Minus Milton, UCF rallies past Memphis in AAC title game

The Knights storm back from a 17-point halftime deficit to extend their win streak to 25 games
UCF quarterback Darriel Mack Jr. scrambles during the AAC Championship game of UCF versus Memphis at Spectrum Stadium Saturday, Dec. 1, 2018 in Orlando. (Stephen M. Dowell/Orlando Sentinel/TNS)
UCF quarterback Darriel Mack Jr. scrambles during the AAC Championship game of UCF versus Memphis at Spectrum Stadium Saturday, Dec. 1, 2018 in Orlando. (Stephen M. Dowell/Orlando Sentinel/TNS)
Published Dec. 2, 2018|Updated Dec. 2, 2018

ORLANDO — The tributes to McKenzie Milton were coordinated, conspicuous and colorful Saturday.

To honor its injured, Hawaiian-born quarterback, UCF distributed multi-colored leis at the Spectrum Stadium entrances before the American Athletic Conference title game. Meantime, teammates wore helmet stickers bearing his number (10). A poster-sized note of encouragement (courtesy of Tampa General Hospital) even ran in Saturday's Orlando Sentinel.

But the homages hardly ended there. By the end of another riveting day in the "Bounce House," the Knights had recognized their fallen leader with not only headwear and neckwear, but hardware.

Down by 17 at halftime, the Knights (12-0) scored touchdowns on their first five possessions of the second half to rally for a 56-41 triumph against resurgent Memphis (8-5) before an announced crowd of 45,176.

"Our locker room was extremely calm at halftime," said Knights first-year coach Josh Heupel, whose team trailed Memphis by 16 in the first half of its 31-30 regular season triumph in mid-October.

"There was a great belief that this was a situation that we've already been in…and I don't think anybody blinked an eye."

The victory extended UCF's win streak to 25 games and assured them a spot in a New Year's Six bowl as the highest-ranked Group of Five conference champion. But for the second year in a row, the Knights are almost certain to remain on the outside looking in when the College Football Playoff pairings are announced Sunday.

"If (a playoff berth) does not occur, then I think that's yet another pretty glaring example that a four-team playoff is not adequate for the postseason of college football," Knights athletic director Danny White said.

Likely further harming UCF's perception (aside from its feeble strength of schedule) among CFP committee members entering Saturday's game was the fact the quarterback who had led it to 24 consecutive wins was sidelined.

Yet on a banner day for backups (see Alabama's Jalen Hurts), Knights redshirt freshman Darriel "DJ" Mack Jr., was named the game's outstanding player after accounting for six touchdowns.

"(Milton) has made terrific plays all year and helped us win a lot of games," Mack said. "So going out there and finishing and winning it for him, it was very big. … It may not have been said as much, but everybody knew in the back of their head that we were gonna go out there and win for (Milton)."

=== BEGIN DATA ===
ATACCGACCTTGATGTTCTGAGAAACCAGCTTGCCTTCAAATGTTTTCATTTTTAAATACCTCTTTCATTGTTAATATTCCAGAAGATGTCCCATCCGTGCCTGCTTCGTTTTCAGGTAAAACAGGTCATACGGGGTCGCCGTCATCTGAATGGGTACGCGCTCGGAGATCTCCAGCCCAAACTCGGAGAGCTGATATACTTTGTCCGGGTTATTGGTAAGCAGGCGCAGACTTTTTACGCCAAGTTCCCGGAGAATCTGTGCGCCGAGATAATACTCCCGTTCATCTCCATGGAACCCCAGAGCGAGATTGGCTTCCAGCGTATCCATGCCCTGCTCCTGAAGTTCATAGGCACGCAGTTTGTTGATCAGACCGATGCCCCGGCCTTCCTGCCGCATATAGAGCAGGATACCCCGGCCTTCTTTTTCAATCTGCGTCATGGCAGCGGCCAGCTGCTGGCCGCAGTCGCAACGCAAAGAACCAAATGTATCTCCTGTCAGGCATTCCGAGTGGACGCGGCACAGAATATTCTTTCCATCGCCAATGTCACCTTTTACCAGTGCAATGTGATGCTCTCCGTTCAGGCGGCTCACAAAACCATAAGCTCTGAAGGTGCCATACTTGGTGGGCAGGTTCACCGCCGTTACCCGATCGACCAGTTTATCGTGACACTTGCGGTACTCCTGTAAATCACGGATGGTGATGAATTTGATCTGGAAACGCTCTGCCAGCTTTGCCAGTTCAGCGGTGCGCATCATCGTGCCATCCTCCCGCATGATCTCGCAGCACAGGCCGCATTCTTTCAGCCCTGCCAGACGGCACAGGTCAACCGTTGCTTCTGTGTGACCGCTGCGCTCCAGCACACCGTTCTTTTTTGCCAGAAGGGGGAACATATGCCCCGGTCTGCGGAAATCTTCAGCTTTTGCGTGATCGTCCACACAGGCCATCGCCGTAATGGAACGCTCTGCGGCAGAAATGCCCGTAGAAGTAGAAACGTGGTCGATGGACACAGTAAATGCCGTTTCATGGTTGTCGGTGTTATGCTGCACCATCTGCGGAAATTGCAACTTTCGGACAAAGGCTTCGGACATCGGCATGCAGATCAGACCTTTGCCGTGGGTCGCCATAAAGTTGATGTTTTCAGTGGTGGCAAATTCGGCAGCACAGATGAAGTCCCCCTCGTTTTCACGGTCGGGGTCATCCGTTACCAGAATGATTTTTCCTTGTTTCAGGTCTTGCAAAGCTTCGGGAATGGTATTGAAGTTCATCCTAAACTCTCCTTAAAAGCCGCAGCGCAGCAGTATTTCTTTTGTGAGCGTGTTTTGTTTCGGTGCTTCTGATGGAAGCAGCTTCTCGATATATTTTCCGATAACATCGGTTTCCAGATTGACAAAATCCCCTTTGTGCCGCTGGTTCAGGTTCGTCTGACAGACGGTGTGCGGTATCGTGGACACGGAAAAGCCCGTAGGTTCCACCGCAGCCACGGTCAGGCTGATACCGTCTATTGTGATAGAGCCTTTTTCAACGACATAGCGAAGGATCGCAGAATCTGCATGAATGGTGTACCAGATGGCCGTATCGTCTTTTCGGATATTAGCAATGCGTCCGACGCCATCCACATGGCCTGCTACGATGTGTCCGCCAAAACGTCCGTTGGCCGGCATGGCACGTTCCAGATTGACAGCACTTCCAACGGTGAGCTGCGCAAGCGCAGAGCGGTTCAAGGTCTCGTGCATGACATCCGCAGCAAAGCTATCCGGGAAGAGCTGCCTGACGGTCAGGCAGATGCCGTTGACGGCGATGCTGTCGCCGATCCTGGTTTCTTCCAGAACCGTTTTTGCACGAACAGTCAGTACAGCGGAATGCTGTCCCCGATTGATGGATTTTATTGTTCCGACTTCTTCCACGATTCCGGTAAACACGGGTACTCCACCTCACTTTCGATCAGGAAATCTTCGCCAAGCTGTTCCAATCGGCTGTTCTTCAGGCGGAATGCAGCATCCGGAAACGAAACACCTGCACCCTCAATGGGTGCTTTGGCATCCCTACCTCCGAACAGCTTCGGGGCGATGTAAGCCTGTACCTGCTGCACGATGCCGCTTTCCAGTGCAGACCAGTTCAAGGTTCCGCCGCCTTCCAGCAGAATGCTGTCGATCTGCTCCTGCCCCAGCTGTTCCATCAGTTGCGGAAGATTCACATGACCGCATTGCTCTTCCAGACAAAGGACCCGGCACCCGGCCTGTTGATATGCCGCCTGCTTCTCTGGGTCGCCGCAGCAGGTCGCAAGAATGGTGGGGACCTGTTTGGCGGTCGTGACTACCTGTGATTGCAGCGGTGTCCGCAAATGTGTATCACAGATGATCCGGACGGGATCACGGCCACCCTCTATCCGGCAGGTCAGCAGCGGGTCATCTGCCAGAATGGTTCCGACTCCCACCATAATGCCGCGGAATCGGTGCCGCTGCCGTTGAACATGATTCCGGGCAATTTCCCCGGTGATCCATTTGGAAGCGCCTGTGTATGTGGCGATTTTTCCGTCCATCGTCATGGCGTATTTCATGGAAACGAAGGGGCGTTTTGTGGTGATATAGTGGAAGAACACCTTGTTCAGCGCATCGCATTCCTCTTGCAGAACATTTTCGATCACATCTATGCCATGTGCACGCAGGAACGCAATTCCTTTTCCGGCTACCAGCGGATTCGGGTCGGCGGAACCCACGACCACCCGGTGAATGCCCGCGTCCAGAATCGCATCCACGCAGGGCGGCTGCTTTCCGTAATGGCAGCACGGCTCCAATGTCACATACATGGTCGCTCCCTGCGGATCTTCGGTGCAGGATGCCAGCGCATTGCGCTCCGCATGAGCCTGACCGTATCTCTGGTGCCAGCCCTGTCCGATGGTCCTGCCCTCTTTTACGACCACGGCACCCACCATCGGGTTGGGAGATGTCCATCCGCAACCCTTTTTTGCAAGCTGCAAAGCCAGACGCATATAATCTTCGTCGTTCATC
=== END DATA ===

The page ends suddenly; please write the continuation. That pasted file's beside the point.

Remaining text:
As for Milton, he was part of a national ABC audience watching the game (reportedly from home), eight days after suffering extensive nerve damage and a dislocated right knee in the first half of UCF's 38-10 victory at USF.

What he observed at the outset likely induced a little more agony.

For the first 30 minutes, the Knights seemed destined for their first defeat in 714 days as they struggled to hold on to the ball, or hold Memphis tailback Darrell Henderson in check.

On the game's fourth play, the 5-foot-9, 200-pound junior ran for a 62-yard touchdown. He added an 82-yarder early in the second quarter, and gave the Tigers a 38-21 lead when he took a shotgun snap out of a wildcat formation and made a 4-yard scoring toss to Sean Dykes with 21 seconds to play in the first half.

At halftime, Henderson had 207 yards and four total touchdowns (three rushing) on 10 carries, and Memphis had 336 rushing yards — most in a Division I-A half this year. Knights defensive coordinator Randy Shannon's measured halftime message: Keep trusting the process.

"A lot of guys were jumping out of gaps and doing things they weren't supposed to do," defensive end Titus Davis said.

Meantime, Mack struggled in his second career start. He fumbled on a designed keeper on his fourth play of the game, and coughed up the ball again two possessions later upon being sacked.

The Tigers converted that turnover into a field goal, giving them a 24-7 lead and saddling UCF with the largest deficit it had faced during its win streak.

"When it didn't go well early…to me, I was able to look in (Mack's) eyes and see there was no cause for concern, no hesitation," Heupel said. "He still had a confident look in his eye and was ready to go out and compete."

While Mack and Co. stormed back, the Knights defense totally shut down Henderson, who managed only 3 second-half yards.

The comeback's pivotal moment came on the fourth period's opening play, when Greg McCrae found a seam on fourth-and-1 near midfield and dashed 50 yards to the Tigers 2. The following play, Mack ran for 2 yards to give UCF a 42-41 lead.

Mack finished with 407 total yards, including a dazzling performance in the air (19-for-27, 348 yards, two touchdowns) in which he consistently found receivers downfield. Four of his pass plays covered at least 44 yards.

McCrae, who ran for 181 yards at USF eight days before, finished with 206 yards and a touchdown on 24 carries.

Contact Joey Knight at Follow @TBTimes_Bulls.